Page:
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Photo by: J. Scott Altenbach
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Eptesicus fuscus (Beauvois, 1796)

Big Brown Bat

Federal Protection: No US federal protection

State Protection: No Georgia state protection

Global Rank: G5

State Rank: S5

SWAP High Priority Species (SGCN): No

Element Occurrences (EOs) in Georgia: 0

Habitat Summary for element in Georgia: Georgia habitat information not available


Big brown bats have brown glossy fur on their back with the belly fur being lighter and paler. Their ears are small, rounded and black in color as are their wing membranes and tail. Their lips are fleshy and their nose is broad. Their average weight is 0.5-1.2 oz (14-21 g). Their wingspan is 12-16 inches (32-40 cm). Relatively large for a North American bat, this species measures 10.3-13 cm (4.1-5.1 in) in total length.

Similar Species

Big brown bats look most similar to evening bats, mostly distinguished from them by their larger size and forearm length. They are somewhat similar to Myotis species except that they are much larger in body size and have a swollen appearance around the muzzle. Big brown bats also have noticeable differences in ear and ankle anatomy.


Big brown bats inhabit many different environments including hollow trees, under loose tree bark, caves, and crevices in rock ledges. Human activities have provided more potential roosts in the form of old mine shafts, buildings, and homes.


The big brown bat feeds on beetles, flies, moths, and true bugs which it catches and eats while in flight. It forages for food by flying slow, straight courses over water, forest canopies, wooded clearings, and around city lights.

Life History

Big brown bats mate in October, before winter hibernation, and after a delayed fertilization over winter and a 60 day gestation, give birth to one or two pups in late May or early June. These bats are typically solitary creatures, except when in nursing colonies and at winter roosts. The average number of females in a maternity colony can range from 40-100 bats. Pups are normally fully weaned after 5 weeks. Big brown bats can live up to 19 years in the wild.

Survey Recommendations

Ultrasonic detectors can be used to survey big brown bats. Acoustic surveys can determine presence/absence, phenology, and distribution. There are three seasons for acoustic surveys: spring (April and May), summer (June and July), and fall (August and September).


They range from the extreme northern parts of Canada through the United States, Mexico, Central America, northern South America and the Caribbean Islands. The Big Brown Bat is a year-round resident in Georgia that hibernates in the winter months either by itself or in groups of up to 100 individuals in well-protected roosts such as caves, mines, or buildings. In Georgia this bat is common statewide.These bats are widespread partly because they can withstand a variety of habitat conditions.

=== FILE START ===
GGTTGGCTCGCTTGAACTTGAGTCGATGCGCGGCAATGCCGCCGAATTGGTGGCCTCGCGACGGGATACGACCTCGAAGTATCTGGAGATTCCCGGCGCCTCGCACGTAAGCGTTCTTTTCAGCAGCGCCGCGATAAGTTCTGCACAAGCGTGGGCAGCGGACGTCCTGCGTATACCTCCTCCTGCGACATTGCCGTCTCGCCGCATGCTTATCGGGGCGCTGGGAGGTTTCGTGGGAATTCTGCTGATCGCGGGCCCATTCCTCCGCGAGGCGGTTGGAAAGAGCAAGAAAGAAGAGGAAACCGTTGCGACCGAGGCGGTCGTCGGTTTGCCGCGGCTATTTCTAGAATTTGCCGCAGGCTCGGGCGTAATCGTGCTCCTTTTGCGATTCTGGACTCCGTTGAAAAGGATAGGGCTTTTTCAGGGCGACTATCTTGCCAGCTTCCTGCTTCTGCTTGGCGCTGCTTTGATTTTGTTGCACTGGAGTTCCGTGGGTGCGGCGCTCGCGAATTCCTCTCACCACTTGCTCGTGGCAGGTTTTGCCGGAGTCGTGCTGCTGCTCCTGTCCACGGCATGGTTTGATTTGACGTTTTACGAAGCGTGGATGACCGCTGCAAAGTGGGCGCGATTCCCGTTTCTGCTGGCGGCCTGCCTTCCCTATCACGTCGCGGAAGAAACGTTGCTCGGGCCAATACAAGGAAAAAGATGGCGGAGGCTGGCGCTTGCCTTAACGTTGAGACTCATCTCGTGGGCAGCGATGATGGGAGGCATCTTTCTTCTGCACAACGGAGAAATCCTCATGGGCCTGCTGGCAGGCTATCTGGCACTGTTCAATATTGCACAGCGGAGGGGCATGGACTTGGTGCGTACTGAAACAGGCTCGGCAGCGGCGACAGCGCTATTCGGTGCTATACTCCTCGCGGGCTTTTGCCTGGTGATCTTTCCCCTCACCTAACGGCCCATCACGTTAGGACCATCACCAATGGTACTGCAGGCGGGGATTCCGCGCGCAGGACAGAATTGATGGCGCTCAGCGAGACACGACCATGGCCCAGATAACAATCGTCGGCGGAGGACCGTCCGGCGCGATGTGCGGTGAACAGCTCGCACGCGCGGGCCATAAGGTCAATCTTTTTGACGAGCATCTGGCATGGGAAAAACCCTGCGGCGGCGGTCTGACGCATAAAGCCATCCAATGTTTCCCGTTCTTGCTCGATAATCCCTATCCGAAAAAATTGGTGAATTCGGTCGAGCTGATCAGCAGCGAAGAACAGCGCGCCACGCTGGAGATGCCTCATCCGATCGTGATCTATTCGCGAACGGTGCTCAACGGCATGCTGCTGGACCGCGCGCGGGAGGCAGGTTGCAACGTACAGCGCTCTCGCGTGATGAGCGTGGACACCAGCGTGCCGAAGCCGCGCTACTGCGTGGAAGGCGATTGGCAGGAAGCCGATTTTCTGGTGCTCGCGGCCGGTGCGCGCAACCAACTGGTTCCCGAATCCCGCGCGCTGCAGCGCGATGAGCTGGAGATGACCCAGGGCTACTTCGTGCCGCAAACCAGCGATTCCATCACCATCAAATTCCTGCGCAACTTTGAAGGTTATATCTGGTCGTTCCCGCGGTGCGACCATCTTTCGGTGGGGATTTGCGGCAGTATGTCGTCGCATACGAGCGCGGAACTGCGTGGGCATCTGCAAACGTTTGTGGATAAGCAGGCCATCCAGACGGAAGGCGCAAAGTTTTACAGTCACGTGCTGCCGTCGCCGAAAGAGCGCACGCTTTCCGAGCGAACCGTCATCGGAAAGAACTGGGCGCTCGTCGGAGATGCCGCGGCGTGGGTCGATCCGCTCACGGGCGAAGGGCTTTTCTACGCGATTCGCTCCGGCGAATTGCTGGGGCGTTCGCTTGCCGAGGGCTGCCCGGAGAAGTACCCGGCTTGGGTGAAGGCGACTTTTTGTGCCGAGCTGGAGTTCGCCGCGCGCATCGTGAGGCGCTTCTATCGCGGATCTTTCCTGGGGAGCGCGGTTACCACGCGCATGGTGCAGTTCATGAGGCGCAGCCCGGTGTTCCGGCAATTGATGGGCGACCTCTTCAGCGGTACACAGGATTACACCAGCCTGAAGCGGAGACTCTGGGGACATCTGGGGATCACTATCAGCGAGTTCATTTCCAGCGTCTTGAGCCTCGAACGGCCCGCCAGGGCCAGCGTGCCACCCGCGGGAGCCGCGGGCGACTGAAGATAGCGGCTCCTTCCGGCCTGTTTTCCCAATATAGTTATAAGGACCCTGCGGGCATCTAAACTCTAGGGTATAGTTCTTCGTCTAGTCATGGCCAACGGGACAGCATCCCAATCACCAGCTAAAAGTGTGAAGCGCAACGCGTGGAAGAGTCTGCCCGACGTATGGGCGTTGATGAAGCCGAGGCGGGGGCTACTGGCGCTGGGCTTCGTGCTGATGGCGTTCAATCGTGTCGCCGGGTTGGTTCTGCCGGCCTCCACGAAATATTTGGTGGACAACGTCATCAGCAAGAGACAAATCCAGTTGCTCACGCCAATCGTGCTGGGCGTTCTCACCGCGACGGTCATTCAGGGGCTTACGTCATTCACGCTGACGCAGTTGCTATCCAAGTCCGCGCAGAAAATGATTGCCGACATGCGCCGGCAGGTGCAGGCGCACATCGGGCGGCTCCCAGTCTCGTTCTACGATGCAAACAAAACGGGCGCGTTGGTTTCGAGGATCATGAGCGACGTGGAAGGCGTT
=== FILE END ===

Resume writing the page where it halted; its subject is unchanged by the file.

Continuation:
There are many threats to North American bat species including habitat degradation, hibernaculum disturbance, pesticide use, wind turbines, and white-nose syndrome. Since its discovery in North America in 2007, white-nose syndrome (WNS) has caused a huge decline of bats. The fungus grows on the bodies of hibernating bats and wakes them up from hibernation, causing a loss of important metabolic resources for surviving during the winter months. Mortality rates of bats at some hibernation sites have been as high as 90%. Fortunately, most big brown bats in Georgia do not spend their winters in caves and have not been negatively affected by  WNS in our state.

Georgia Conservation Status

Big brown bats are considered common and are currently not of special conservation concern.

Conservation Management Recommendations

Big brown bats can be very beneficial by consuming agricultural pests and in some areas farmers are encouraging bats to form maternity colonies in bat houses. Another suggestion is to design bridges specifically for the use of roosting (Whitaker 1995). Disturbance to hibernating bats should be avoided. Forest management activities at summer roost sites should ensure that forested foraging habitat is available and that no known roost trees are destroyed.  Preventing the spread of WNS is also critical for the future survival of bats.


“Big Brown Bat.” National Parks Service, U.S. Department of the Interior, www.nps.gov/shen/learn/nature/big-brown-bat.htm.

“Big Brown Bat ( Eptesicus Fuscus).” University of Georgia: Museum of Natural History, fishesofgeorgia.uga.edu/gawildlife/index.php?page=speciespages/species_page&key=efuscus.

Barbour, R.W. and W. H. Davis. 1969. Bats of America. Lexington: The University Press of Kentucky.

Mulheisen, Michael, and Kathleen Berry. “Eptesicus Fuscus (Big Brown Bat).” Animal Diversity Web, animaldiversity.org/accounts/Eptesicus_fuscus/.

Whitaker, J. Oct. 1995. Food of the Big Brown Bat Eptesicus-Fucus From Maternity Colonies in Indiana and Illinois. American Midland Naturalist, 134:(2): 346-360. 

Whitaker, J., S. Gummer. May 1992. Hibernation of the Big Brown Bat, Eptesicus-Fuscus, in Buildings. Journal of Mammalogy, 73:(2): 312-316.

Authors of Account

Sarah Krueger

Date Compiled or Updated

S. Krueger, March 2020